Eventually, my tastes developed further, and I became a devout follower of strained, natural yogurts—often referred to as Greek yogurts, and to this day, I remain a strong advocate for Greek yogurt. Admittedly, I always add a drizzle of honey or agave nectar, but the combination of plain, unflavored Greek yogurt is still leagues ahead of sugary fruit-flavored ones. Continue Reading →

18. July 2011 by Earl
Categories: Health, Life, Reviews | Tags: | 12 comments

Food Roundup: July 4-10, 2011

Garlic bagel with lox at Whitestone Bagel Factory

Garlic bagel with lox at Whitestone Bagel Factory. Salmon such as the one used in this sandwich may drop in price if AquaBounty's GM Salmon successful achieves commercialization.

I’m in the process of revamping the design of Toastable.com, so things may not appear the way it seems. By that, I mean the sidebar was subjected to “accidental change” when I tested out a new template on the live website. Now, I’m working away at a new design on a local version of my website, so I can freely make changes without fear of ruining the live website—which is what you see here. Expect the new design to go public before the end of August!

  1. Smithsonian highlights Modernist cuisine — It seems like the accolades never end for Nathan Myhrvold’s Modernist Cuisine, the $625, six-volume cookbook that weighs more than five newborn babies.
  2. Myhrvold makes sales pitch during TED talk — Again, the publicity for Modernist Cuisine never ends. Here, Myhrvold makes a case for why a cookbook like Modernist Cuisine is so revolutionary and overdue.
  3. GM Salmon runs into trouble in House — Couple months ago, genetically modified salmon produced by AquaBounty which grow significantly faster than normal salmon was announced to undergo review by the USDA for commercial production. Preliminary findings showed no scientific reason for the salmon to not go commercial. They tasted the same as non-genetically modified salmon and had the same nutritional makeup. Recently however, a move by members of the House pose a threat to the commercialization of the salmon.

12. July 2011 by Earl
Categories: Life | Tags: , , | 2 comments

Kashi GoLean Crunch! and chocolate milk

Greek Yogurt Parfait with Berries and Kashi Crunch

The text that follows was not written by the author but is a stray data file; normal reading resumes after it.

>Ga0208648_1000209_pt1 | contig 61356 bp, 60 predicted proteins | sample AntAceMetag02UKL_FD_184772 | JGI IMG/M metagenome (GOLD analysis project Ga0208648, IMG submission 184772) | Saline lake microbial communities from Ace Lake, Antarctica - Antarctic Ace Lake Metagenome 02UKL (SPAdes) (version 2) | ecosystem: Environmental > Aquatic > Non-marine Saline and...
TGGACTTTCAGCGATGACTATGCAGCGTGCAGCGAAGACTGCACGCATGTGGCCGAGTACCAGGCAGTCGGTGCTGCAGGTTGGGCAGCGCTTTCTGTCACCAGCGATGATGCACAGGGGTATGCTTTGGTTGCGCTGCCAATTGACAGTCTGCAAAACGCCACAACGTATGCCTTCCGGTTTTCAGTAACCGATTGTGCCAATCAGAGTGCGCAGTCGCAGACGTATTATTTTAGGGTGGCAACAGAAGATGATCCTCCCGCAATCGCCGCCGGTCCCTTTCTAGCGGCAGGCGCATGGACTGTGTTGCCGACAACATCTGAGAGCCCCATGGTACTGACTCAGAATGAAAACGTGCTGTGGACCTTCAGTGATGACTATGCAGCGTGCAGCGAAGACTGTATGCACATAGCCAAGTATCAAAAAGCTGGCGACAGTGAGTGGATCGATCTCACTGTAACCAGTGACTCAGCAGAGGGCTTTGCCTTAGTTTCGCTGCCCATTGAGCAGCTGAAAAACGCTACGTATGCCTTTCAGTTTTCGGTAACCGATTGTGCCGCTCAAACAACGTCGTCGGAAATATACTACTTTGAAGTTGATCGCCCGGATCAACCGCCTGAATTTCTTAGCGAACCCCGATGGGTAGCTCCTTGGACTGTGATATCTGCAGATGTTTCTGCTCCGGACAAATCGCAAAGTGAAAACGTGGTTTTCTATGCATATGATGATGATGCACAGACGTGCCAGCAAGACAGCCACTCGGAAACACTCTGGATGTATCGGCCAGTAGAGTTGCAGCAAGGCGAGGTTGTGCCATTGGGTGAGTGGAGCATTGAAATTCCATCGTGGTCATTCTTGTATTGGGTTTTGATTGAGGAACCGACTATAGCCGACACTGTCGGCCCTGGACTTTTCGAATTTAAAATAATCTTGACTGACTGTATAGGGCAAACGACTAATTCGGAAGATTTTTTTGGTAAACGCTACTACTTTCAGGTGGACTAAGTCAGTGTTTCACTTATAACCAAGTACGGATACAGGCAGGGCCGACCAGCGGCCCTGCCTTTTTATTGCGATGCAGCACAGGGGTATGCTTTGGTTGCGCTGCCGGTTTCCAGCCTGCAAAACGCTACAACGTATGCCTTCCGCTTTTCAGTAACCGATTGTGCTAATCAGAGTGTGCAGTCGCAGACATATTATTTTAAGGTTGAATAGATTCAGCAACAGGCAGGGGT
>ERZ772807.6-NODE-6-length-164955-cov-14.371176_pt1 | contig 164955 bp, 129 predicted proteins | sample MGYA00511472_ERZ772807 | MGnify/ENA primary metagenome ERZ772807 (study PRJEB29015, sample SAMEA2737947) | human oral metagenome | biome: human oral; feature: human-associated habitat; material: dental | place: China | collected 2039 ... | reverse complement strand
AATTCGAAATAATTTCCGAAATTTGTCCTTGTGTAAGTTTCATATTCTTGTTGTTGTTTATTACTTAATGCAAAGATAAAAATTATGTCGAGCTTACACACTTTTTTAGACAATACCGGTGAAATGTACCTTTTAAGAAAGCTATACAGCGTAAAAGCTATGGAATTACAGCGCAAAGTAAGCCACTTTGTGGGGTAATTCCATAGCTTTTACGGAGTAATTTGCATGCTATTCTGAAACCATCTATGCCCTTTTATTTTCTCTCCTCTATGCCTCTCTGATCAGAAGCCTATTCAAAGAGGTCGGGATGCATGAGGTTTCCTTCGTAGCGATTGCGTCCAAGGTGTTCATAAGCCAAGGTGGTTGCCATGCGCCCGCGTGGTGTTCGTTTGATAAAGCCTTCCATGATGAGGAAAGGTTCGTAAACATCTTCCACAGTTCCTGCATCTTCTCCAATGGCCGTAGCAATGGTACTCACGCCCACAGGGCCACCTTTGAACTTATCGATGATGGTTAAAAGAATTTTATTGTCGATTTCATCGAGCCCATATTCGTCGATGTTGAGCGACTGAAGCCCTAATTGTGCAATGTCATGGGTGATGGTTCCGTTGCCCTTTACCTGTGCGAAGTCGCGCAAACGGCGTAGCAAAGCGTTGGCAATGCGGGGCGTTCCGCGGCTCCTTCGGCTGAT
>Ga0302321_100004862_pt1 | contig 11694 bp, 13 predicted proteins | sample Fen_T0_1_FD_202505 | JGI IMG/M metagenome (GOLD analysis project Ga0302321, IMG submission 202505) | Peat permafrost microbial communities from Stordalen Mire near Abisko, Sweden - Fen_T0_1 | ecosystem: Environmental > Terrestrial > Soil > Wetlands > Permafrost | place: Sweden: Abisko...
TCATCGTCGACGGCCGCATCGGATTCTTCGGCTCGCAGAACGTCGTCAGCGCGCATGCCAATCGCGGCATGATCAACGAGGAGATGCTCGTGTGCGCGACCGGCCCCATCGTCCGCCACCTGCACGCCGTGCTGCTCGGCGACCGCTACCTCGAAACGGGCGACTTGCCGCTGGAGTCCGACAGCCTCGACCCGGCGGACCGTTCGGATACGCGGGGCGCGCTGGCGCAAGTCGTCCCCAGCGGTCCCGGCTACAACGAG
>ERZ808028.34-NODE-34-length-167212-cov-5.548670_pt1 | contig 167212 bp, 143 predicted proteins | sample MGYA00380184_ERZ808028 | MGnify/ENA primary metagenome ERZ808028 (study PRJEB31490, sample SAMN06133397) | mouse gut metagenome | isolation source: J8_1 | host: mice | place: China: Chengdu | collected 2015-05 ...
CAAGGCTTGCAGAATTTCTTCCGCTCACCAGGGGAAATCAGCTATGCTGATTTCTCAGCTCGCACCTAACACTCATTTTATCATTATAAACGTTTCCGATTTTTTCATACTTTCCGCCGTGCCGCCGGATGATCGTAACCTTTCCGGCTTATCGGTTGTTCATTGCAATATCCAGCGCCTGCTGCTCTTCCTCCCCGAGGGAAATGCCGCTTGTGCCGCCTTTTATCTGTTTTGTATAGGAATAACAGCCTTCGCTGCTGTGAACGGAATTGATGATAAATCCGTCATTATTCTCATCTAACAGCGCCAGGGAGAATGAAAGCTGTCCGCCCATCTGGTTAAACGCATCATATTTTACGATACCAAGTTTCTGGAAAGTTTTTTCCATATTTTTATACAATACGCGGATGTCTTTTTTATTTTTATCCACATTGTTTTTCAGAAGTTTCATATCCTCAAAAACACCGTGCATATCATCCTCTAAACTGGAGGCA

I love Kashi GoLean Crunch! By the way, the cereal’s name actually does end with an exclamation, I did not add that for emphasis—though emphasis is well-deserved. The GoLean Crunch! cereal is rocky and crunchy but softens up well in milk, which produces some delicious cereal milk in the process. The Kashi cereal’s modest amount of sugar produces a very subtle-flavored cereal milk that is not too sugary but not at all bland.

While eating Kashi, or any cereal in that case, I often read whatever lie in front of me. Sometimes, the unsuspecting victim might be TIME; other times, the victims are food labels? So one day, while eating my cookie-cutter bowl of cereal, I noticed that GoLean Crunch! contains 37 grams of carbohydrates and 9 grams of protein. Coincidentally, that almost perfectly fits the 4:1 carb:protein ratio that science has declared boosts muscle growth and glycogen recovery after workouts. Chocolate milk, which has a 4:1 carb:protein ratio, became the favored drink for runners after the research proved the ratio’s effectiveness.

With GoLean Crunch! matching the ratio almost perfectly, I asked myself, “why not combine GoLean Crunch! cereal with chocolate milk for a wholesome, 4:1 carb:protein ratio snack or meal?” Of course, that is exactly what I did, and the cereal in chocolate milk tasted sublime. The added benefit was the healthiness of the snack derived from the golden 4:1 carb:protein ratio.

Next time you’re done working out and are hungry, grab some chocolate milk, or make your own, and combine it with Kashi GoLean Crunch! cereal.

11. July 2011 by Earl
Categories: Health, Recipes | Tags: , , , | 4 comments